One of the first thoughts going into this movie was that even if it’s bad, at least the directing and grandeur of the film would be visually worthwhile. And that it was. Baz Luhrmann has a gift. No matter the story or the length of every film he’s ever directed, Luhrmann brings class and elegance to his films. A shiny present wrapped in brightly colored paper, ready to be opened.
This time around Luhrmann is tackling the classic American novel “The Great Gatsby” by F. Scott Fitzgerald. Nick Carraway (Tobey Maguire) is a writer who becomes swept up in the money business on Wall Street a few years before the famous stock market crash of 1929. It’s the time period after World War I and Prohibition is in full swing. Although, we all know that even Prohibition couldn’t prevent people from getting the booze someway or other.
Carraway settles in and acquires a new home across the water from his cousin Daisy (Carey Mulligan) She’s married to the socially elite Tom Buchanan (Joel Edgerton) whose actions on the side lead to a lot of the events in the latter part of the film. Carraway’s neighbor is the ever mysterious Jay Gatsby (Leonardo DiCaprio), a millionaire who throws extravagant parties and seems to hide in the shadows of his own wealth, until he invites Carraway to one of his parties and things begin to unravel.
The story of Jay Gatsby is simplistic yet layered with social statements about class and the hopes and dreams of a penniless man who built his own wealth and connections. It demonizes the already wealthy and their carelessness for everything except retaining their social status. Gatsby is painted as a dreamer and hopeless romantic who wishes to bring together his love for Daisy all while climbing the social ladder. DiCaprio portrays Gatsby as a humble yet confident man and there are plenty of little nuances which make the audience feel for his character. One of the best scenes in the film is the meeting of Daisy and Gatsby. The nervousness and almost panic with which DiCaprio exudes in that scene alone leaves you feeling for his character more so than any other in the film. Why? Because all the other characters are miserable and unhappy with their lives but are too cowardly to escape the vault of money they’ve locked themselves in.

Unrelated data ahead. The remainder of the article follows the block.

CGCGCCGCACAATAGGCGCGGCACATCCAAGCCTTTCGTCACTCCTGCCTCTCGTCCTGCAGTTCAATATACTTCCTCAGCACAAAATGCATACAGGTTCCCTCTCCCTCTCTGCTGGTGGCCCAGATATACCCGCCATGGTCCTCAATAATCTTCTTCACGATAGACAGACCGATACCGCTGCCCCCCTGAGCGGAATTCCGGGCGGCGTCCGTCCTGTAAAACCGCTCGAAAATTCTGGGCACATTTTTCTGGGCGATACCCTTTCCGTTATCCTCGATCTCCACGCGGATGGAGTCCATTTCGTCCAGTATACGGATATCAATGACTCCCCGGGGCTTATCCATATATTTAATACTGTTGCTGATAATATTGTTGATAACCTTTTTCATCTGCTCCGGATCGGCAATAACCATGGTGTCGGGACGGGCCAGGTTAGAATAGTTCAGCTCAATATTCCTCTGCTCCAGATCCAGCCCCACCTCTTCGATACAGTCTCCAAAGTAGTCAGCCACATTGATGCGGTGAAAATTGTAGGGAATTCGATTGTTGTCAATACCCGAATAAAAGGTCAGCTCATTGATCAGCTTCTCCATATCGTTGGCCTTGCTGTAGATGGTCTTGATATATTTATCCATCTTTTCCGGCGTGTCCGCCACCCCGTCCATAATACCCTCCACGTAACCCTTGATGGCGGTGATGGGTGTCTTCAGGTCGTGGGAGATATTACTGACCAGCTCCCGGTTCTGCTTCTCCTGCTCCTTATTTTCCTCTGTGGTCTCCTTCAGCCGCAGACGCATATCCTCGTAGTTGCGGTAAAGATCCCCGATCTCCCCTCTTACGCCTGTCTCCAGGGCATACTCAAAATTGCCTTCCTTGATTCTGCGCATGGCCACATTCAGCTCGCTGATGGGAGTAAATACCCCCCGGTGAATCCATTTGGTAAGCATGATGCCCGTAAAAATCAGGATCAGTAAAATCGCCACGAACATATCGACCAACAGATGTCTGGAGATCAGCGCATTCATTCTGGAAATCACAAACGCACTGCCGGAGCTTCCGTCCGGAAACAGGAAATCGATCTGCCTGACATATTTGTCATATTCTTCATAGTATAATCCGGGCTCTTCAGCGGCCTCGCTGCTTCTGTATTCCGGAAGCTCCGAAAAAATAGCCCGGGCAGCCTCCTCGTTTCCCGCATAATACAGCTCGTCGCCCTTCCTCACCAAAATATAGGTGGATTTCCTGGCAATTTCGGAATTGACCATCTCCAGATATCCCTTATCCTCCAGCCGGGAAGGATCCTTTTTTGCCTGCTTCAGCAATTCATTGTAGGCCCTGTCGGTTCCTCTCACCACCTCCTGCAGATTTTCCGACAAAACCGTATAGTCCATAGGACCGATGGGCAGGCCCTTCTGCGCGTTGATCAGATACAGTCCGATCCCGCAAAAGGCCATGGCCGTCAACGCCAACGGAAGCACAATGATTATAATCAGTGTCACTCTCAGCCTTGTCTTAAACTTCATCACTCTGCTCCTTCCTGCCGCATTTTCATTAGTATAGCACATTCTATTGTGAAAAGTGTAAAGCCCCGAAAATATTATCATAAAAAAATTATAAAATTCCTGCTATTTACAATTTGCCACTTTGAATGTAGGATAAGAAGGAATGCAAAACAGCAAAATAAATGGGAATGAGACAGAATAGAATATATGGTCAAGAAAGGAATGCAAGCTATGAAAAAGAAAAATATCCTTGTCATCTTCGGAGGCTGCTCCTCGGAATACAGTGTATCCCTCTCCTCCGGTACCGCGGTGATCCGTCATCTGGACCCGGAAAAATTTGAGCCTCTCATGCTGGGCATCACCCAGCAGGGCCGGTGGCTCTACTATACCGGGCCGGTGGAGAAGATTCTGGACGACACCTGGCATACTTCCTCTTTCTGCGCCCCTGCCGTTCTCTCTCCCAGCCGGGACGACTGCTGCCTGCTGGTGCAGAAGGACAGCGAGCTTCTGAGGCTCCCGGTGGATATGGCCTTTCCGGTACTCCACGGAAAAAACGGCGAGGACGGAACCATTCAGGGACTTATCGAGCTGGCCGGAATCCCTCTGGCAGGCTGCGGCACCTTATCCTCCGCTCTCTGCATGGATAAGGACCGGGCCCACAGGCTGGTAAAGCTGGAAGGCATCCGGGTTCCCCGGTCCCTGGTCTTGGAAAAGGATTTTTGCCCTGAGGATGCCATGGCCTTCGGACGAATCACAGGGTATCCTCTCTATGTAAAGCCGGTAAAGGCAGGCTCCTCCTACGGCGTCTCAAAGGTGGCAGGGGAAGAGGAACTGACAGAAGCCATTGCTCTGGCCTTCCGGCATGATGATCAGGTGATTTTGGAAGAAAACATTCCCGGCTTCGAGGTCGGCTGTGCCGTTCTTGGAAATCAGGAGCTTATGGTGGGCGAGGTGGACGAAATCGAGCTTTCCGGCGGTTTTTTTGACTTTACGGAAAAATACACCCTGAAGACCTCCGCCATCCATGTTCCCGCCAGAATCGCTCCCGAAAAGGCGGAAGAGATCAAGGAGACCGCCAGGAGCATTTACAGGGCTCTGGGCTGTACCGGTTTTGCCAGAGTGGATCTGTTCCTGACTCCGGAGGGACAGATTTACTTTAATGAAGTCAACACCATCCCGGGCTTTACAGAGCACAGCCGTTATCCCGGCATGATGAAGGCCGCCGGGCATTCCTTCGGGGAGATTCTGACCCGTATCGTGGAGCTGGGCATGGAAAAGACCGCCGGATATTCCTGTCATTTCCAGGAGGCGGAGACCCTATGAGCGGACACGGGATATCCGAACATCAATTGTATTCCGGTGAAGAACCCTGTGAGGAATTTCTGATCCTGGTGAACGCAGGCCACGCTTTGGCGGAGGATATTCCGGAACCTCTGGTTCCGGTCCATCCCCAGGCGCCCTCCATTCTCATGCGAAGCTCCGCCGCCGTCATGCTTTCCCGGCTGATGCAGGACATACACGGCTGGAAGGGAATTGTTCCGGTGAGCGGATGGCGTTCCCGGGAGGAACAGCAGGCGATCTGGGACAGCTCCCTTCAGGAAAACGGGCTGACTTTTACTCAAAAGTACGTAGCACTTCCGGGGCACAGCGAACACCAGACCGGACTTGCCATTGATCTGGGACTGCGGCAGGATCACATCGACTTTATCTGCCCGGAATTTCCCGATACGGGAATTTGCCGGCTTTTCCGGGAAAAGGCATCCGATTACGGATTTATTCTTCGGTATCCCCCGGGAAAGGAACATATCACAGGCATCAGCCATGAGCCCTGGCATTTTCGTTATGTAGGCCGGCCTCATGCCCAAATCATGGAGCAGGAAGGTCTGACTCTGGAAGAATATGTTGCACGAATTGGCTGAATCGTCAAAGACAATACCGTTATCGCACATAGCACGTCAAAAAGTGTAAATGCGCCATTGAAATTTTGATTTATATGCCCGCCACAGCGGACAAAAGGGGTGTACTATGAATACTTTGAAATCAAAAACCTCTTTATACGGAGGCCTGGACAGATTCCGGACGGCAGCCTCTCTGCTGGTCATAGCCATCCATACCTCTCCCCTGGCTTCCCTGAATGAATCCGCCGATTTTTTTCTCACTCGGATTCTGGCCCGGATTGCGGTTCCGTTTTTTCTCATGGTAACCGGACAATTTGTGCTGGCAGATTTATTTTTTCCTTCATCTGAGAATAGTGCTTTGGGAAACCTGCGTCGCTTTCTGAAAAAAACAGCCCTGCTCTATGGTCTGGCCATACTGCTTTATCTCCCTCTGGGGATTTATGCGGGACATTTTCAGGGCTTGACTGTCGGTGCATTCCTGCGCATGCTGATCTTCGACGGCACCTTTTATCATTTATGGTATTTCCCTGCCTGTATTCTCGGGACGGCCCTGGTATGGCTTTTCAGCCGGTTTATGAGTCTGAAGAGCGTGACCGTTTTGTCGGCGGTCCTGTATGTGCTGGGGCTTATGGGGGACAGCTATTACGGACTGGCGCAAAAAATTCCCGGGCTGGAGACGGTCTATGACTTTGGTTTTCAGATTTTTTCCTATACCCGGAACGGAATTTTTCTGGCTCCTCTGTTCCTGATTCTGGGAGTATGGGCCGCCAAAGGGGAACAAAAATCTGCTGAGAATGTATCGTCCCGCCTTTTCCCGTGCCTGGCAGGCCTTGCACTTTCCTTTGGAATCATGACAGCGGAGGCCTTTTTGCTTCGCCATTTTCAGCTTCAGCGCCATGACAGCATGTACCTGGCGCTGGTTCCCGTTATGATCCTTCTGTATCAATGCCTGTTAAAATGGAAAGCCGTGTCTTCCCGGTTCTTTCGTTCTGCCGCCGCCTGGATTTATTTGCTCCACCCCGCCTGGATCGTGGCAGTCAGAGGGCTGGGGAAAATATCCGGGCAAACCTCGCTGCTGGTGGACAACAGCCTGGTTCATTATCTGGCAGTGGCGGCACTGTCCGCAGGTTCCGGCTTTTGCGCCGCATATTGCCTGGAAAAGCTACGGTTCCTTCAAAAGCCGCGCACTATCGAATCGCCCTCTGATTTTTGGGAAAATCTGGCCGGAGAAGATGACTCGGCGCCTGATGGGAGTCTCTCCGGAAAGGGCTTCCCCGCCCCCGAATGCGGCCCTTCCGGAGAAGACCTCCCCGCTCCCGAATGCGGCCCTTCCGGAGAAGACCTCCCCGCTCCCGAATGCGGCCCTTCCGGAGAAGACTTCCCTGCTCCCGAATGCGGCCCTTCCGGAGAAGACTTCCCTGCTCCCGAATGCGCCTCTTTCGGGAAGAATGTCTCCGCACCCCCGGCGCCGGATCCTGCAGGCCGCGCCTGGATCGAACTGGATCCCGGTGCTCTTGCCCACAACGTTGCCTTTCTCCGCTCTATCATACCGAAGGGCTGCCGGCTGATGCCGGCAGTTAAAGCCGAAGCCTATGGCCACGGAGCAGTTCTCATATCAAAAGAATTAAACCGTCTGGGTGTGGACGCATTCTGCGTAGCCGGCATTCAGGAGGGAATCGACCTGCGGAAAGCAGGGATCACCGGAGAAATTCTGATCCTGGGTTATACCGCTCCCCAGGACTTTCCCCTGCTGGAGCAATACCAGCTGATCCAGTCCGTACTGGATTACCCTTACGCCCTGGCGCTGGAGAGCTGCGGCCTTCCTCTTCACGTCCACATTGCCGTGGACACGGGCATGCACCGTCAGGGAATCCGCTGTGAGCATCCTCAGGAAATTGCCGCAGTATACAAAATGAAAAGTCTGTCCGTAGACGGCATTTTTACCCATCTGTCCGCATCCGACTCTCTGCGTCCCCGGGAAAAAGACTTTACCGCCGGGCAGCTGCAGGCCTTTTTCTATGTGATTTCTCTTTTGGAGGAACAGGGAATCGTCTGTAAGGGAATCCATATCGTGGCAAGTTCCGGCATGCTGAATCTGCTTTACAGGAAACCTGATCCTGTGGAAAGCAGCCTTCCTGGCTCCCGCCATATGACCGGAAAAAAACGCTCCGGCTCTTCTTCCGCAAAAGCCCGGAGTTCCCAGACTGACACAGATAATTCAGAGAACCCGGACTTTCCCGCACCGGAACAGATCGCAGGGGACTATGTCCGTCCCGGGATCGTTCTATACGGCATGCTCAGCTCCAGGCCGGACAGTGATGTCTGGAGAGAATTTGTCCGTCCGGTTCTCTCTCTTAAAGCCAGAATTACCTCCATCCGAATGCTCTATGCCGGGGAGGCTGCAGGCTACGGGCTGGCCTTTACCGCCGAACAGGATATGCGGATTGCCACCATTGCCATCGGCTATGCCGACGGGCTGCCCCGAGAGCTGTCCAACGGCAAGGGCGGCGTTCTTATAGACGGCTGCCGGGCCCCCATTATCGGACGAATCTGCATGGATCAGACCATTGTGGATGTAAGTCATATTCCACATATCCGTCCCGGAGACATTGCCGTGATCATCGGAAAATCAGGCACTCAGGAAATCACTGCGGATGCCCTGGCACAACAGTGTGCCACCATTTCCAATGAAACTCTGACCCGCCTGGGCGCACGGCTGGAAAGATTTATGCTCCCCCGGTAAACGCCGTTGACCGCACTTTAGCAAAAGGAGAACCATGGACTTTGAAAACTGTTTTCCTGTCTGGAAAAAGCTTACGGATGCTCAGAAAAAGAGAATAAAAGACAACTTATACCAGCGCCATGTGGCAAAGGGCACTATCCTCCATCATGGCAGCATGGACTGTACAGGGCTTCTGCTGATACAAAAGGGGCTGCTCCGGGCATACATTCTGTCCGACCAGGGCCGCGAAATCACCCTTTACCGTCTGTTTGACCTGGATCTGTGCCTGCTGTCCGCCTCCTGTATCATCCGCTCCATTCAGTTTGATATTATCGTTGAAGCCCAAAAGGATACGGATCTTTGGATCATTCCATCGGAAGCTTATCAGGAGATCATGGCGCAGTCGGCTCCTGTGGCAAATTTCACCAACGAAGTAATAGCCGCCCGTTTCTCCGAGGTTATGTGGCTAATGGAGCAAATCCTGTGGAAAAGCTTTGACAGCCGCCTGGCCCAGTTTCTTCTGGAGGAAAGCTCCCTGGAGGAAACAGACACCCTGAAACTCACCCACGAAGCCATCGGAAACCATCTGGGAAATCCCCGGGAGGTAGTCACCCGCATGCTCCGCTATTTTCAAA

Luhrmann doesn’t stray too far from the source material but adds his own touch. The way the film slides in and out of scenes is beautifully done. The sets, the costumes, and attention to detail are wonderful. “The Great Gatsby” feels like it jetted from the 1920’s right into the 21st century with its mixture of old and new. The movie practically oozes old Hollywood glamour and you can almost imagine that this is what a highly rich socialite party must have been like back then.
The entire cast is fantastic. From Joel Edgerton’s snobbish and holier than thou portrayal of Buchanan to Tobey Maguire’s performance as the astounded writer Carraway, everyone brought life to their characters and made them uniquely distinct.
“Mr. Gatsby, you can’t repeat the past,” Carraway says. Why yes, yes he can. Or he can at least try. What Luhrmann has essentially done is taken Gatsby and turned him into the average Joe who wants more out of life than to only be a farmer. He’s the man who works hard and strives to get to the top of the ladder only to find that there are a few rungs missing and there’s always someone at the top knocking him back down a few steps. But he can still see the top of the ladder and all his hopes and dreams along with it. Luhrmann depicts the average striving and hopeful human being in Gatsby.
Luhrmann does tend to go a little overboard when it comes to pacing the story. Sometimes it does feel a little slow given the film’s two hour plus running time. But unlike Luhrmann’s “Australia,” “The Great Gatsby” doesn’t get particularly tiresome or boring. Certain slow motion events and flashbacks to things which happened a half hour previously are a little unnecessary but not overall hindering to the film.
“The Great Gatsby” is a visually stunning movie where the glitz and glamour of his sets and costumes fit in with the time period and story being told. The acting and writing are superb and what would be considered cheesy and clichéd lines are swept under the rug because of the cast’s talent to make them sound grand and somber at the same time. “The Great Gatsby” is a wonderful ode to F. Scott Fitzgerald’s beloved novel and a character who sacrificed everything in order to build a better life for himself.

About Author

Mae is a Washington, DC-based film critic, entertainment journalist and Weekend Editor at Heroic Hollywood. A member of the Washington, DC Area Film Critics Association (WAFCA), she's a geek who loves discussing movies and TV. She is also a voting member of the Black Reel Awards. If she's not at the movies, she's catching up on her superhero TV-watching, usually with a glass of wine in hand.

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